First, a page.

- Sir Vince Cable will step down as leader of the Liberal Democrats next month.
- In an interview with Business Insider, he said he was “optimistic” that more MPs will follow Chuka Umunna and join the Lib Dems in the coming weeks: “There is every prospect that they will come across.”
- Cable predicted a “big and substantial breakthrough” for the party at the next general election after it gained over 700 seats at the local elections and finished second in the European elections.
- The Lib Dems are ready for an Autumn election and could win another 60 seats, he said.
- Either Jo Swinson or Ed Davey will be chosen as Cable’s successor next month.
LONDON – Sir Vince Cable will go out on a high when he steps down as Liberal Democrat leader next month after recently leading the party to over 700 gains local elections and a historic second place finish in the European elections.
As he prepares to hand over the party leadership to one of two successors, polling suggests the resurgent Lib Dems are level with both the major parties in British politics – thanks to a swell in support from Remain supporters.
The Lib Dems are also favourites to win the upcoming Brecon and Radnorshire by-election from the Conservatives.
A Lib Dem victory would leave the Conservative government with a working majority in House of Commons of just three, and the United Kingdom on the edge of another snap general election.
Cable told Business Insider this week that he expected a “big and substantial breakthrough” for the Lib Dems at the next general election which could result in his successor – Jo Swinson or Ed Davey – leading over seventy MPs.
“I was a bit nervous about the idea [of an early general election] before all of this happened,” he said.
“If there had been a no confidence vote, we would have voted for it.
“But we weren’t at that stage ready. We are now ready.”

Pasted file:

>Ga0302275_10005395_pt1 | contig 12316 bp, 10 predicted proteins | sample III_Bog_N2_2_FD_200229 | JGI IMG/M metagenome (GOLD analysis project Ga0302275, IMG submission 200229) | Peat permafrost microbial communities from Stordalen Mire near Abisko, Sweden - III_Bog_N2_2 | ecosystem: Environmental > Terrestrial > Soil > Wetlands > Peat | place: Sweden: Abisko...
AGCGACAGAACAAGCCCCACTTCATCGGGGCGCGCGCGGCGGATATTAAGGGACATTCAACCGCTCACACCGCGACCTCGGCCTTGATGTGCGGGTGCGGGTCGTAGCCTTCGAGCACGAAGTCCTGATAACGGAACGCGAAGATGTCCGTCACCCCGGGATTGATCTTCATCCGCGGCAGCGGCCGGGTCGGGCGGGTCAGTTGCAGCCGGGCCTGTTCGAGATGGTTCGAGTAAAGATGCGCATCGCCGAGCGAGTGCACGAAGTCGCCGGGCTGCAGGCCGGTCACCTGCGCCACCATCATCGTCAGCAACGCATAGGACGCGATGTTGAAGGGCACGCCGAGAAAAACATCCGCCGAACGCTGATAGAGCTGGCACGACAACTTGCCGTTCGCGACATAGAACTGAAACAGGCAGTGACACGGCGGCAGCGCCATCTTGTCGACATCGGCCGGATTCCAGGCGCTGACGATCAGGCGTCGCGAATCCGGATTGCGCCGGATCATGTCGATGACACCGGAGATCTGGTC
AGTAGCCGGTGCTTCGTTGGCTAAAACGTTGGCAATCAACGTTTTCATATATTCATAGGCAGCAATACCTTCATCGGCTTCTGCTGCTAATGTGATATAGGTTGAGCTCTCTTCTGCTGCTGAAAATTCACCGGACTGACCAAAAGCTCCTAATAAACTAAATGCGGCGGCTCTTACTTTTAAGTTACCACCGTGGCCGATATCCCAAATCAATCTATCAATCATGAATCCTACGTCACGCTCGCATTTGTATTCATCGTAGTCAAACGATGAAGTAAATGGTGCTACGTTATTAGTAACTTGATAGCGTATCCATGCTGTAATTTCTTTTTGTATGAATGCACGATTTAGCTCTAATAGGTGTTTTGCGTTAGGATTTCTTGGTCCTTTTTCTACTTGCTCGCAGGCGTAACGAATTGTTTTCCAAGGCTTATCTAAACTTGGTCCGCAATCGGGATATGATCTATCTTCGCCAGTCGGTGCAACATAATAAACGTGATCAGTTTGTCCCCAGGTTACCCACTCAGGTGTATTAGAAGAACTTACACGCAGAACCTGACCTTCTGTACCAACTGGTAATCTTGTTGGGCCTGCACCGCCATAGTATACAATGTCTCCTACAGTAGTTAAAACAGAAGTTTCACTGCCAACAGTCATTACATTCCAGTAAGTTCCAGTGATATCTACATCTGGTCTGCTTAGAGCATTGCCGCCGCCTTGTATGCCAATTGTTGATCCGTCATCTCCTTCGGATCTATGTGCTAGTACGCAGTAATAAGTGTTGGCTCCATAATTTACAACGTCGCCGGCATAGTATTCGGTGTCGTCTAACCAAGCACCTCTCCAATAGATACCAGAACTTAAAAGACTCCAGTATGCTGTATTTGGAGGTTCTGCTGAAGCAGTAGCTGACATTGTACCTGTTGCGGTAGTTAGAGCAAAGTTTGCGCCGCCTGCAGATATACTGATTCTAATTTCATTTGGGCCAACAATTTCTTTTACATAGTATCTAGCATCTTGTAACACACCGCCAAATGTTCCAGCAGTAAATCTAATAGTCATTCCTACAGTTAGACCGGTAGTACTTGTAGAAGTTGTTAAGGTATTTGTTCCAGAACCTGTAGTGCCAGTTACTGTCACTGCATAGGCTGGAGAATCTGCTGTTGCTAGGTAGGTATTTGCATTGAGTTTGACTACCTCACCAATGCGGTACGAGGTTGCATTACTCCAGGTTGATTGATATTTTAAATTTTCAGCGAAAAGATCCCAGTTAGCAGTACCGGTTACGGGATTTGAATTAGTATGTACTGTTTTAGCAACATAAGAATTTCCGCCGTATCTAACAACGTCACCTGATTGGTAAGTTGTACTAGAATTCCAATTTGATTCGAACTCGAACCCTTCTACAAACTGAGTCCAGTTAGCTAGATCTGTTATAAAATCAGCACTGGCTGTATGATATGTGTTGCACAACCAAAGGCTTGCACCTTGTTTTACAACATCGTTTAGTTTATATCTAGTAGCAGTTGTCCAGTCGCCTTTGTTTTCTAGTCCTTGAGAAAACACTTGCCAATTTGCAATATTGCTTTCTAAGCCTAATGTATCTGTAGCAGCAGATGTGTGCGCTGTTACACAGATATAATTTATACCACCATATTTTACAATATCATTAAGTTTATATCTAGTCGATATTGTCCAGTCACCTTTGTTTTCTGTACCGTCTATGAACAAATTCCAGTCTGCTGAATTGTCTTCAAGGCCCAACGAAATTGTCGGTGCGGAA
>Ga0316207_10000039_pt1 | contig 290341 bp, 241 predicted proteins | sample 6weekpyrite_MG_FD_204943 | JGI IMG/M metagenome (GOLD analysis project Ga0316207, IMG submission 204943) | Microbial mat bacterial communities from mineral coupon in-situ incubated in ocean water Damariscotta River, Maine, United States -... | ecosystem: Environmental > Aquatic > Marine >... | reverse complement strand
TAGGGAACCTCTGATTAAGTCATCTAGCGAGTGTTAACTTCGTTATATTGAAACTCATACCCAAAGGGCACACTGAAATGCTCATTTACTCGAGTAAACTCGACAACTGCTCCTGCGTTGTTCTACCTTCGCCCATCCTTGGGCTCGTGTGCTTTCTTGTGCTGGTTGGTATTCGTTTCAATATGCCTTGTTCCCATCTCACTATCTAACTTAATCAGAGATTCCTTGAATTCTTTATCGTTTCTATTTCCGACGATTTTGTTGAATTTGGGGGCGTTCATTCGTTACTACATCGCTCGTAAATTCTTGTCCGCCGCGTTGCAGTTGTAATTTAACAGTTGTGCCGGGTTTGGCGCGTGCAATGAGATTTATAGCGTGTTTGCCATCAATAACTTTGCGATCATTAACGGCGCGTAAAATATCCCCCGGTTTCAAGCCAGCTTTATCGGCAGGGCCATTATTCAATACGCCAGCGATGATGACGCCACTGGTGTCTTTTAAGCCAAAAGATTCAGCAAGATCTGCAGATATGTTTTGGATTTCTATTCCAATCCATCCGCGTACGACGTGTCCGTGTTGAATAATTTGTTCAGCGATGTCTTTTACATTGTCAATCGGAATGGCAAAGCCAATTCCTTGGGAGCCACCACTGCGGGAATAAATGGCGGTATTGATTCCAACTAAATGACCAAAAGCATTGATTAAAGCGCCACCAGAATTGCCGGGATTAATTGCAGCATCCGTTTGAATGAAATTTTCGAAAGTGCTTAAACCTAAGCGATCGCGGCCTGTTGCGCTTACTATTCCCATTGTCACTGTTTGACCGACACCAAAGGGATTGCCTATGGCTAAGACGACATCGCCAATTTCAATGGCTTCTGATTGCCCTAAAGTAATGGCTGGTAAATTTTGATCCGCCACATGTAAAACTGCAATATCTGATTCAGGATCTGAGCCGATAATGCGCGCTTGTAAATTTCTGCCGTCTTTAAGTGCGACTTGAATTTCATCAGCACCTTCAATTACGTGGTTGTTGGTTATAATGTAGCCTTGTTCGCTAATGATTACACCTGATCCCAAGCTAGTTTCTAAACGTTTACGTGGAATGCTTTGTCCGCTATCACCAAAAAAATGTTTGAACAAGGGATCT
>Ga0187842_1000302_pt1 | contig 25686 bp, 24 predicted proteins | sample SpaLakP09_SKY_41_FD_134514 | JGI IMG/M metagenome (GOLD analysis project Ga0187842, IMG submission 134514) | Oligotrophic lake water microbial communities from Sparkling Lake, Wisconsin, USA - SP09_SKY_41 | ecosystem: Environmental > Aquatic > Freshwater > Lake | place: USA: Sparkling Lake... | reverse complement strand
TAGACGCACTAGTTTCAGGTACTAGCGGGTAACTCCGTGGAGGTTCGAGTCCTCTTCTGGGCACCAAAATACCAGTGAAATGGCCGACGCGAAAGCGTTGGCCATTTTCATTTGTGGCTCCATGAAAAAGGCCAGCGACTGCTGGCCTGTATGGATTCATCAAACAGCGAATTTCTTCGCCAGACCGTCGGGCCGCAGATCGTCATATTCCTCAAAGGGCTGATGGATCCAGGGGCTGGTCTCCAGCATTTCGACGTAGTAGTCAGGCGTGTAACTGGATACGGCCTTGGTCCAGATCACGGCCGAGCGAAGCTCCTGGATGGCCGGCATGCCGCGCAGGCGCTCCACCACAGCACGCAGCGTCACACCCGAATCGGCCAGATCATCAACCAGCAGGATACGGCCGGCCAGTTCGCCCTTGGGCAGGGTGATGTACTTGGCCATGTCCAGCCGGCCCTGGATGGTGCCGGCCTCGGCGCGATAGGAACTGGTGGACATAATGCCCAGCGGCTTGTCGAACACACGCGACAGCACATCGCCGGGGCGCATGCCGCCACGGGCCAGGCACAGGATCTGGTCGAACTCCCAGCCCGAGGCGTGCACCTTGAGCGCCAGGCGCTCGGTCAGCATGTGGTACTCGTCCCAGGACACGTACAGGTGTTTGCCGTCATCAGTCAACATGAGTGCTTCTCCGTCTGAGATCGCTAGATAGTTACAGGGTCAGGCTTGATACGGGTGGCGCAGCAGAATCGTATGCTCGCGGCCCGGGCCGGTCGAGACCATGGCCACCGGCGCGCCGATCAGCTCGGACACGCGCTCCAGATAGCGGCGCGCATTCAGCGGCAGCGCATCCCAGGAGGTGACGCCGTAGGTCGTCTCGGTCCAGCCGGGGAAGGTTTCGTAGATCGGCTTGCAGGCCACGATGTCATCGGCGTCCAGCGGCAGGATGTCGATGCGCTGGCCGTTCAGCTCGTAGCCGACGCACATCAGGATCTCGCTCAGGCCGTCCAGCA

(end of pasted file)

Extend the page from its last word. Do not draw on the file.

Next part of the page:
Cable added: “We have thirty target seats at the moment and we can probably without an enormous excursion, double that. If an election comes – in late Autumn perhaps – we’ll be in a very good position to fight it.”
The outgoing leader said that the acquisition of “major political figure” Chuka Umunna had triggered a “sudden spurt” of new members, with around 800 joining in the hours after he was unveiled as the party’s twelfth MP.
Umunna joined the Lib Dems last week having quit Labour to launch new centrist party Change UK in February.
“People quite like this idea of people in the middle-ground working together rather than fighting with each other, whether it’s alliances or joining the party. It sends the right signals,” Cable said.
On Umunna’s claim in an interview with Business Insider that he’d be a Lib Dem until the day he died, Cable joked: “Well I don’t know exactly what I’ll be doing until the day I die. It’s a bit more than we asked of him, I think.”
Cable, the MP for Twickenham, said there was now “every prospect” that more MPs from other parties will join the Liberal Democrats and told Business Insider he was “optimistic that they will end up supporting us.”
He said his party was “not in a hurry” to recruit more MPs after Umunna joined last week.
“They all have individual agendas and we have issues with our local parties which we need smoothing out,” he said.
However, he said that he was in talks with the other five MPs who like Umunna quit Change UK last month. Heidi Allen and Sarah Wollaston are the closest to joining, sources familiar with talks have told Business Insider.
“With the Independent Group, who are not continuing to compete with us, there’s every prospect that they will come across… The important thing is that it’s comfortable on both sides. I’m optimistic that they will end up supporting us.”
Cable said he did not regret stepping down as leader just as the Lib Dems were gaining new momentum.
“It’s better to do it in this planned way than a sudden scramble and it means they [Swinson or Davey] are taking over with the wind behind them,” he told Business Insider.
Reflecting on his time as leader, Cable said he did not have a “spectacular one-off thing” that he was most proud of.
His told Business Insider that his biggest achievement was showing “patience at a time when a lot of people rubbished us and said we were damaged goods and all of this nonsense.”
He said: “The important thing was to be patient and to do the slow, rebuilding job. It was doing the groundwork.
“I stress that although I’m getting some credit for it, the real strength was the team behind it. The people I single out who get the most credit for where we are are those people who stuck in local government at the bad times.”
Cable will stay on as an MP until the next election. Until then, he’s “happy to be a foot soldier,” and has also started to accumulate material for a book he is writing on politicians who have had an historic influence on economic policy.
“I’ve started with Hamilton in the US, Peel here, and gone on to modern times. Deng in China, Mrs. Thatcher, Trump. I don’t necessarily agree with them. They may be awful – but they have changed the way we do economics.”